Proposed changes to the Richmond Society constitution

Incorporation of the Richmond Society 

The Society’s trustees are proposing to change the Society’s legal structure from that of a trust to an organisation with limited liability. Now that the Charity Commission (the charity regulator) has introduced a new form of limited liability structure – the Charitable Incorporated Organisation (or CIO) – an increasing number of charities are taking this step as it has the benefits of simplifying contractual arrangements and protecting the position of the trustees.

The legal process through which the change in the Society’s legal structure takes place involves:
1. Approval by the members of the Richmond Society at the AGM in December of the proposal to incorporate the Society and approval of the draft constitution for the CIO.
2. Application to the Charity Commission to set up the CIO.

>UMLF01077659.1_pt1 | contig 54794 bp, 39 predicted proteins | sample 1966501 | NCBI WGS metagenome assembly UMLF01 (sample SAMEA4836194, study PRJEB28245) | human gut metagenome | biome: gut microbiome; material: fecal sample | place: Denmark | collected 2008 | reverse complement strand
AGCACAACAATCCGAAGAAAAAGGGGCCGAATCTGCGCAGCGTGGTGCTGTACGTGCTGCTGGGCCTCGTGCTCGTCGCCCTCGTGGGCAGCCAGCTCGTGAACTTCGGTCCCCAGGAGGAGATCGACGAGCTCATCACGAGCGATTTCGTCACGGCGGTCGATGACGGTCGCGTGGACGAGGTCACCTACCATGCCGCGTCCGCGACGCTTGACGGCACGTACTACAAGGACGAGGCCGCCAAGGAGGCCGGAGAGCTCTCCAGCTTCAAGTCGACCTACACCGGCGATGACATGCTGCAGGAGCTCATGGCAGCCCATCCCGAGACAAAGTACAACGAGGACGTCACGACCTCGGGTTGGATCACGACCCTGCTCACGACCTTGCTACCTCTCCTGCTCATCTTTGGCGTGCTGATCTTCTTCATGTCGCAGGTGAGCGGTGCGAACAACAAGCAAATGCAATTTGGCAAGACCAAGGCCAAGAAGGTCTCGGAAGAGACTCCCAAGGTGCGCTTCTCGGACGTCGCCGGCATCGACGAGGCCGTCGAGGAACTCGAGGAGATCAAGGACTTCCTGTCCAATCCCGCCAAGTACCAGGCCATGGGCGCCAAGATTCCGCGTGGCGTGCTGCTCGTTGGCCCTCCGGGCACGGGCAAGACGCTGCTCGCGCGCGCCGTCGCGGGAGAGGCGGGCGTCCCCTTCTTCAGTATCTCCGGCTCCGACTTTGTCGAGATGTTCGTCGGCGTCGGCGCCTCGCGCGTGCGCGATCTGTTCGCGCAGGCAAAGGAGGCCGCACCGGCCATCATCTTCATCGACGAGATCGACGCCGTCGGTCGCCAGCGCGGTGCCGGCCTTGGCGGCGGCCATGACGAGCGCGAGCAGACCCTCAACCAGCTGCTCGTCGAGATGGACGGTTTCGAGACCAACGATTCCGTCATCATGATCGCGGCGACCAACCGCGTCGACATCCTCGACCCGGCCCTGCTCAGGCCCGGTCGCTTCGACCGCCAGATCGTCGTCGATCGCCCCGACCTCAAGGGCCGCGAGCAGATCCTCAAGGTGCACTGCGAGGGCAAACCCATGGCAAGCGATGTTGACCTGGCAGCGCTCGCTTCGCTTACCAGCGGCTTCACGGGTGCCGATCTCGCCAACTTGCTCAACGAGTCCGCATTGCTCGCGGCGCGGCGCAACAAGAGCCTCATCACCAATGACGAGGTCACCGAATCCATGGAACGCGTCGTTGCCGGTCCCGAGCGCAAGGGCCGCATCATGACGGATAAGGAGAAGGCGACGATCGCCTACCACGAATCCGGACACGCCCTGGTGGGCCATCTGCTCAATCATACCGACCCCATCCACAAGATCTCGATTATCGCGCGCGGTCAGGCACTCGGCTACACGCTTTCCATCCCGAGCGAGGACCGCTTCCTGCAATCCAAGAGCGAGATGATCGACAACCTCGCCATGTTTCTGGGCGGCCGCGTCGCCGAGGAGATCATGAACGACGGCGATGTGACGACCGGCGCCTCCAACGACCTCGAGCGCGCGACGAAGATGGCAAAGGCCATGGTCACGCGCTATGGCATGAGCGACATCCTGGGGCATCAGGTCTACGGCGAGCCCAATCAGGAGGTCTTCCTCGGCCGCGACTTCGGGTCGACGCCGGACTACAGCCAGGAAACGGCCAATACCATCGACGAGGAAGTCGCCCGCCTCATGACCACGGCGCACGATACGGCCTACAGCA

3. Transfer of all of the activities, assets and liabilities of the Richmond Society to the new CIO.

You will probably be most interested in how this affects the position of the members of the Society and we are pleased to be able to tell you that it should have no significant effect. Your membership and its benefits, whether you are an annual or a life member, will be transferred to the CIO (which will be called the Richmond Society). The charitable objects of the CIO will be the same as at present and the trustees will also not change as a result of the change of legal status. The membership fee too will be unaffected by the change in legal status.

The constitution of the new CIO looks somewhat different from the existing constitution. The Charity Commission has a standard model CIO constitution, which it expects all charities substantially to follow. We have amalgamated the principles of the Society’s existing constitution with the model constitution and we are satisfied that the Society’s existing governance arrangements will continue largely unaffected by the change in legal status.

The proposed constitution and some explanatory notes are available as follows:
Richmond Society Proposed Constitution November 2015
Richmond Society Proposed Constitution November 2015 Explanatory Notes

The Society’s trustees have carefully considered this matter and believe, unanimously, that the change in the Society’s legal structure is in the best long-term interests of the charity, and we do hope you will support us.